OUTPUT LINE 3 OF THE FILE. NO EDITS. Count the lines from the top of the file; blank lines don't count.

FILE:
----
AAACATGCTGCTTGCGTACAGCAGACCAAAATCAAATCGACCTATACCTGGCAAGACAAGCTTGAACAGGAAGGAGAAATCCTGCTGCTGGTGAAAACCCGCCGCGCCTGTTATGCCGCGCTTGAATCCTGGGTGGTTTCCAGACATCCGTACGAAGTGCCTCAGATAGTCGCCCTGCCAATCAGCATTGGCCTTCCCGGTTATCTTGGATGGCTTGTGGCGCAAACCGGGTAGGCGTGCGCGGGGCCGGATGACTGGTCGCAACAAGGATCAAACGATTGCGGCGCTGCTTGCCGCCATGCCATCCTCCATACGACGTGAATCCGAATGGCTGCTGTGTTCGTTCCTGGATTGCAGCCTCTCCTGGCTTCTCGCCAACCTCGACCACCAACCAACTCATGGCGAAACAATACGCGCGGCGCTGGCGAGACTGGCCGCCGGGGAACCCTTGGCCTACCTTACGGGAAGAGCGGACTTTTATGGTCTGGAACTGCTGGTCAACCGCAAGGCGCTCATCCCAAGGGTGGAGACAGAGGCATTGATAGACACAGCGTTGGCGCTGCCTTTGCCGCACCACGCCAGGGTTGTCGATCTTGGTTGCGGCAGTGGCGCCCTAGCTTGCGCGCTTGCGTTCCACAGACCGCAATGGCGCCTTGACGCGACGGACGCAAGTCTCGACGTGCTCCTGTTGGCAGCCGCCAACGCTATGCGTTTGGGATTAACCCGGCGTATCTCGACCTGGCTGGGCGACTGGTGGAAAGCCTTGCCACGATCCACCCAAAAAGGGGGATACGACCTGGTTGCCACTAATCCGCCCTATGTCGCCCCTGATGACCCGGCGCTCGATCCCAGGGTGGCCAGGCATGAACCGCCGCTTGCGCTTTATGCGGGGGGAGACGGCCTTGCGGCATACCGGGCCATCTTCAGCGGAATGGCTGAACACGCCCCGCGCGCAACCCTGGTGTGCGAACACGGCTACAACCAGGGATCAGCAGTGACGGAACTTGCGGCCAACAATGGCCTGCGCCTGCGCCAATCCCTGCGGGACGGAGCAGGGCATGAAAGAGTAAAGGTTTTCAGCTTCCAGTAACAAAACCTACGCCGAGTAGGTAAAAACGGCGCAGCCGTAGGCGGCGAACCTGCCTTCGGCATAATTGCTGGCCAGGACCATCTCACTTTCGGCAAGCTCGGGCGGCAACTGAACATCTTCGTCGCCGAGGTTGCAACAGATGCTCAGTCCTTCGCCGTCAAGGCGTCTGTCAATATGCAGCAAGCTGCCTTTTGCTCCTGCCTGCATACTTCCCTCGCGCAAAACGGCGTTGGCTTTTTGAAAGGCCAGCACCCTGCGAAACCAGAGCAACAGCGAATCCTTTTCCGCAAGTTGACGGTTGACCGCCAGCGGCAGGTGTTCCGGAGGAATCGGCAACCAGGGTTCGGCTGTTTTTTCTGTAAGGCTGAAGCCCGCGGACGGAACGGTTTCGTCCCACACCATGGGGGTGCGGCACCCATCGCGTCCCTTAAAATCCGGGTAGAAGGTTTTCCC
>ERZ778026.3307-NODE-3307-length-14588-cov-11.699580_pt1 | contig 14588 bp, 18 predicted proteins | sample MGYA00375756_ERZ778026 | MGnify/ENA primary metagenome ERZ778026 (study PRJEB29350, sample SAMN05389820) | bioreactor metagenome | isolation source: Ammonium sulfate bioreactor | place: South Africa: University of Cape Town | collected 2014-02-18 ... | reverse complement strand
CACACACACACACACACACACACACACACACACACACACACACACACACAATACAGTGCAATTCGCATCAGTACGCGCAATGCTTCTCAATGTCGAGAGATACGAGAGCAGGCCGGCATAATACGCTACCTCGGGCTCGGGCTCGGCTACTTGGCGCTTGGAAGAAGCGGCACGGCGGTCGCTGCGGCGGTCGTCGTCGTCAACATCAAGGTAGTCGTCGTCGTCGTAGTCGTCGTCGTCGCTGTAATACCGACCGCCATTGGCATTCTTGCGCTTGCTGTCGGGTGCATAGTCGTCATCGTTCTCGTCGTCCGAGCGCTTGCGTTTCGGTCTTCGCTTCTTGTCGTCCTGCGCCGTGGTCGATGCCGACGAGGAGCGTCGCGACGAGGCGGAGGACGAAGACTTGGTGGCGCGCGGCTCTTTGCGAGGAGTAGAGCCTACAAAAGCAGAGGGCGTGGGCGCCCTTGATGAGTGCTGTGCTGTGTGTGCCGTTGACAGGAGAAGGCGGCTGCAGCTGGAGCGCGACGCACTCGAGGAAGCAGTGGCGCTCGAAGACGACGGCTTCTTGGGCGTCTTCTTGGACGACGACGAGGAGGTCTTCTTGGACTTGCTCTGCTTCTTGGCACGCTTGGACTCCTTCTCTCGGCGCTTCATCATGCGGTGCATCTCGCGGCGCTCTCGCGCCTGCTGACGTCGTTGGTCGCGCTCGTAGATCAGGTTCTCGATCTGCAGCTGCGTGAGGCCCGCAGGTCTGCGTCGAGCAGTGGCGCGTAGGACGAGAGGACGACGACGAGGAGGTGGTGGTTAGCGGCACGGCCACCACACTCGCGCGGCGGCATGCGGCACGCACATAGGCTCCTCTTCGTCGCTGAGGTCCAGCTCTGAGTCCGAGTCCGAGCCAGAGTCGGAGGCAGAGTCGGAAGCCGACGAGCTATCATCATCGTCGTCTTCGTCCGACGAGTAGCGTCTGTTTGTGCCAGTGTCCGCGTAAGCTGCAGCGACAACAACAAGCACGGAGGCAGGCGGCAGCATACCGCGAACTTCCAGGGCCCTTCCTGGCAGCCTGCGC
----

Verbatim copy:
CACACACACACACACACACACACACACACACACACACACACACACACACAATACAGTGCAATTCGCATCAGTACGCGCAATGCTTCTCAATGTCGAGAGATACGAGAGCAGGCCGGCATAATACGCTACCTCGGGCTCGGGCTCGGCTACTTGGCGCTTGGAAGAAGCGGCACGGCGGTCGCTGCGGCGGTCGTCGTCGTCAACATCAAGGTAGTCGTCGTCGTCGTAGTCGTCGTCGTCGCTGTAATACCGACCGCCATTGGCATTCTTGCGCTTGCTGTCGGGTGCATAGTCGTCATCGTTCTCGTCGTCCGAGCGCTTGCGTTTCGGTCTTCGCTTCTTGTCGTCCTGCGCCGTGGTCGATGCCGACGAGGAGCGTCGCGACGAGGCGGAGGACGAAGACTTGGTGGCGCGCGGCTCTTTGCGAGGAGTAGAGCCTACAAAAGCAGAGGGCGTGGGCGCCCTTGATGAGTGCTGTGCTGTGTGTGCCGTTGACAGGAGAAGGCGGCTGCAGCTGGAGCGCGACGCACTCGAGGAAGCAGTGGCGCTCGAAGACGACGGCTTCTTGGGCGTCTTCTTGGACGACGACGAGGAGGTCTTCTTGGACTTGCTCTGCTTCTTGGCACGCTTGGACTCCTTCTCTCGGCGCTTCATCATGCGGTGCATCTCGCGGCGCTCTCGCGCCTGCTGACGTCGTTGGTCGCGCTCGTAGATCAGGTTCTCGATCTGCAGCTGCGTGAGGCCCGCAGGTCTGCGTCGAGCAGTGGCGCGTAGGACGAGAGGACGACGACGAGGAGGTGGTGGTTAGCGGCACGGCCACCACACTCGCGCGGCGGCATGCGGCACGCACATAGGCTCCTCTTCGTCGCTGAGGTCCAGCTCTGAGTCCGAGTCCGAGCCAGAGTCGGAGGCAGAGTCGGAAGCCGACGAGCTATCATCATCGTCGTCTTCGTCCGACGAGTAGCGTCTGTTTGTGCCAGTGTCCGCGTAAGCTGCAGCGACAACAACAAGCACGGAGGCAGGCGGCAGCATACCGCGAACTTCCAGGGCCCTTCCTGGCAGCCTGCGC